Try any of our Foolish newsletter services free for 30 days. We Fools may not all hold the same opinions, but we all believe that considering a diverse range of insights makes us better investors. The Motley Fool has a disclosure policy.

4 in 5 Americans Are Ignoring Buffett's Warning

Don't be one of them.

Jun 12, 2015 at 5:01PM

Admitting fear is difficult.

So you can imagine how shocked I was to find out Warren Buffett recently told a select number of investors about the cutting-edge technology that's keeping him awake at night.

This past May, The Motley Fool sent 8 of its best stock analysts to Omaha, Nebraska to attend the Berkshire Hathaway annual shareholder meeting. CEO Warren Buffett and Vice Chairman Charlie Munger fielded questions for nearly 6 hours.
The catch was: Attendees weren't allowed to record any of it. No audio. No video. 

Our team of analysts wrote down every single word Buffett and Munger uttered. Over 16,000 words. But only two words stood out to me as I read the detailed transcript of the event: "Real threat."

That's how Buffett responded when asked about this emerging market that is already expected to be worth more than $2 trillion in the U.S. alone. Google has already put some of its best engineers behind the technology powering this trend.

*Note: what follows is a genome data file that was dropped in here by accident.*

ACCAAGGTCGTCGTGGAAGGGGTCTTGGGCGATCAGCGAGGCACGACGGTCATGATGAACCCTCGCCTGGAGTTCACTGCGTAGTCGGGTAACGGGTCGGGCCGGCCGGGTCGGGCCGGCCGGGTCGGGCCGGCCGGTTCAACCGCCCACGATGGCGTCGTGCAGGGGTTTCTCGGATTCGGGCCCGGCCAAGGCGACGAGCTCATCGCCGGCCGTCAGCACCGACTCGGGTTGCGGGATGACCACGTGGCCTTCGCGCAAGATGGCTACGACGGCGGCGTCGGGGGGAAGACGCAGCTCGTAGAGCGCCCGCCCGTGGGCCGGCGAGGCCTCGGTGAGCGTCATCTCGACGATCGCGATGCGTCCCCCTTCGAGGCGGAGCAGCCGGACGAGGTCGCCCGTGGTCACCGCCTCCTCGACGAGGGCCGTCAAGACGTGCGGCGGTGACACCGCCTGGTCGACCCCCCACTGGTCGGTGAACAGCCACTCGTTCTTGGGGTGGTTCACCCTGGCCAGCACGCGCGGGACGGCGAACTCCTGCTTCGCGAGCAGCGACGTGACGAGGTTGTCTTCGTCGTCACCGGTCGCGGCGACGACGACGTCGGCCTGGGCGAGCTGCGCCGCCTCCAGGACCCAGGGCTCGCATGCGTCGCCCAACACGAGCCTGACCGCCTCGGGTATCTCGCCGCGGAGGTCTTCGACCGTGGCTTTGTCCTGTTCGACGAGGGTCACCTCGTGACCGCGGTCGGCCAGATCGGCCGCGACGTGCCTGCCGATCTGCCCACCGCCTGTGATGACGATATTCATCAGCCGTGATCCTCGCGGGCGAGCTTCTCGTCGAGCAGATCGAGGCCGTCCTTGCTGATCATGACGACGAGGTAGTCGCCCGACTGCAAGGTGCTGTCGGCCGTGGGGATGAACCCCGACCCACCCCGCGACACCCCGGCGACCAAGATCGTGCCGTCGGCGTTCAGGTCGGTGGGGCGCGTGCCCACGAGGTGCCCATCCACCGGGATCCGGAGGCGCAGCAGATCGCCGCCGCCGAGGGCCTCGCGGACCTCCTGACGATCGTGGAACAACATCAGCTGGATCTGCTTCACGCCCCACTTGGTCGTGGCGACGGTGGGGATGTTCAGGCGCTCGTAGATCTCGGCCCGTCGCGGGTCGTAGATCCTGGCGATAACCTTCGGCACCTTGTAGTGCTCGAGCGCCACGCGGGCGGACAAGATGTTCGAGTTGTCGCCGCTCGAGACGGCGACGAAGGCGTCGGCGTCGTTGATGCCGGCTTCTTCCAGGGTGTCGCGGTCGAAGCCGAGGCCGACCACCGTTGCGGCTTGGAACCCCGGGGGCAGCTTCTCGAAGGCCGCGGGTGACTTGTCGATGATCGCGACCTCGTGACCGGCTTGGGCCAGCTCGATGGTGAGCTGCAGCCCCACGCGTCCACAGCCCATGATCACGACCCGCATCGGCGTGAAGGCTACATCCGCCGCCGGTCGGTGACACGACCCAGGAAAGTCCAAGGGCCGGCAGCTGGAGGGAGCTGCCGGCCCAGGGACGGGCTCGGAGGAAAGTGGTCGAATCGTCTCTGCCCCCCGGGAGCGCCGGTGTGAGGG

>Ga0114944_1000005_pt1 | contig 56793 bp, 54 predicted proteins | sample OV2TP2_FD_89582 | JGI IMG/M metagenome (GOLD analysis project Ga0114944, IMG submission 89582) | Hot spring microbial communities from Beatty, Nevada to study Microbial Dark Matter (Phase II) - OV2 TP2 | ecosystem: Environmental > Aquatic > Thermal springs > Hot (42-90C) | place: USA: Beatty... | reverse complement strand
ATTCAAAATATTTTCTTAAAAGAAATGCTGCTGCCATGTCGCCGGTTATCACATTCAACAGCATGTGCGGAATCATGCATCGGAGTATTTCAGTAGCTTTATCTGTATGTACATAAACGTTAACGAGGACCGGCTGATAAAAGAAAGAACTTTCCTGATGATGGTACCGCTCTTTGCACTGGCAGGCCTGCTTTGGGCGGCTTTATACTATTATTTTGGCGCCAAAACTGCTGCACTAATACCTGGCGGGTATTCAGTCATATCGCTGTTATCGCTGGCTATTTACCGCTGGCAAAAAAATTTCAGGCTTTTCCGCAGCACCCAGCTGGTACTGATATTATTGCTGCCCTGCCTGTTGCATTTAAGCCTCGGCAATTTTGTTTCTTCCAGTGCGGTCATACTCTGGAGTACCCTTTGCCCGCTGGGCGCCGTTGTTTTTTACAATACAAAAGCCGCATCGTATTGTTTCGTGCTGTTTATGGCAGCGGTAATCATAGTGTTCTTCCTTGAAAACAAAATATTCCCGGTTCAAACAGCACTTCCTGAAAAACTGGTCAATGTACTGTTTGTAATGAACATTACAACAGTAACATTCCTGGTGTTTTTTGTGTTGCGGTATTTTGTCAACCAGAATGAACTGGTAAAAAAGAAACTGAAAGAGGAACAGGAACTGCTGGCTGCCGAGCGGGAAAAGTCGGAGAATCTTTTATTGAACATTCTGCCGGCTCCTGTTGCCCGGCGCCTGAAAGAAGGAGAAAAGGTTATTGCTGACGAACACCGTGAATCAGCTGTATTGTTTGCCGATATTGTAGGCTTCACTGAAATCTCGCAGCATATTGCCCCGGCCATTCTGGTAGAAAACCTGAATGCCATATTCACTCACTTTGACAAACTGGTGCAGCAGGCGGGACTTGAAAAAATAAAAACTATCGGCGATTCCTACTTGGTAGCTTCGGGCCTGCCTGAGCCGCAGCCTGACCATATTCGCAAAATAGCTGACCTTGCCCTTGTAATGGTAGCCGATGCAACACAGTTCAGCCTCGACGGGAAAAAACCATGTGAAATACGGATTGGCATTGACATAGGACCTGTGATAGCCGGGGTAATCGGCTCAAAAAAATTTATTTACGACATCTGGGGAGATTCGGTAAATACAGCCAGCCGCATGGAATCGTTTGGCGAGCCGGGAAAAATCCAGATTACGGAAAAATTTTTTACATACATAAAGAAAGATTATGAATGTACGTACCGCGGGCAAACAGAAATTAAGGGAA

The amazing thing is, while Buffett may be nervous, the rest of us can invest in this new industry BEFORE the old money realizes what hit them.

KPMG advises we're "on the cusp of revolutionary change" coming much "sooner than you think."

Even one legendary MIT professor had to recant his position that the technology was "beyond the capability of computer science." (He recently confessed to The Wall Street Journal that he's now a believer and amazed "how quickly this technology caught on.")

Yet according to one J.D. Power and Associates survey, only 1 in 5 Americans are even interested in this technology, much less ready to invest in it. Needless to say, you haven't missed your window of opportunity. 

Think about how many amazing technologies you've watched soar to new heights while you kick yourself thinking, "I knew about that technology before everyone was talking about it, but I just sat on my hands." 

Don't let that happen again. This time, it should be your family telling you, "I can't believe you knew about and invested in that technology so early on."

That's why I hope you take just a few minutes to access the exclusive research our team of analysts has put together on this industry and the one stock positioned to capitalize on this major shift.

Click here to learn about this incredible technology before Buffett stops being scared and starts buying!

David Hanson owns shares of Berkshire Hathaway and American Express. The Motley Fool recommends and owns shares of Berkshire Hathaway, Google, and Coca-Cola.We Fools don't all hold the same opinions, but we all believe that considering a diverse range of insights makes us better investors. The Motley Fool has a disclosure policy.

©1995-2014 The Motley Fool. All rights reserved. | Privacy/Legal Information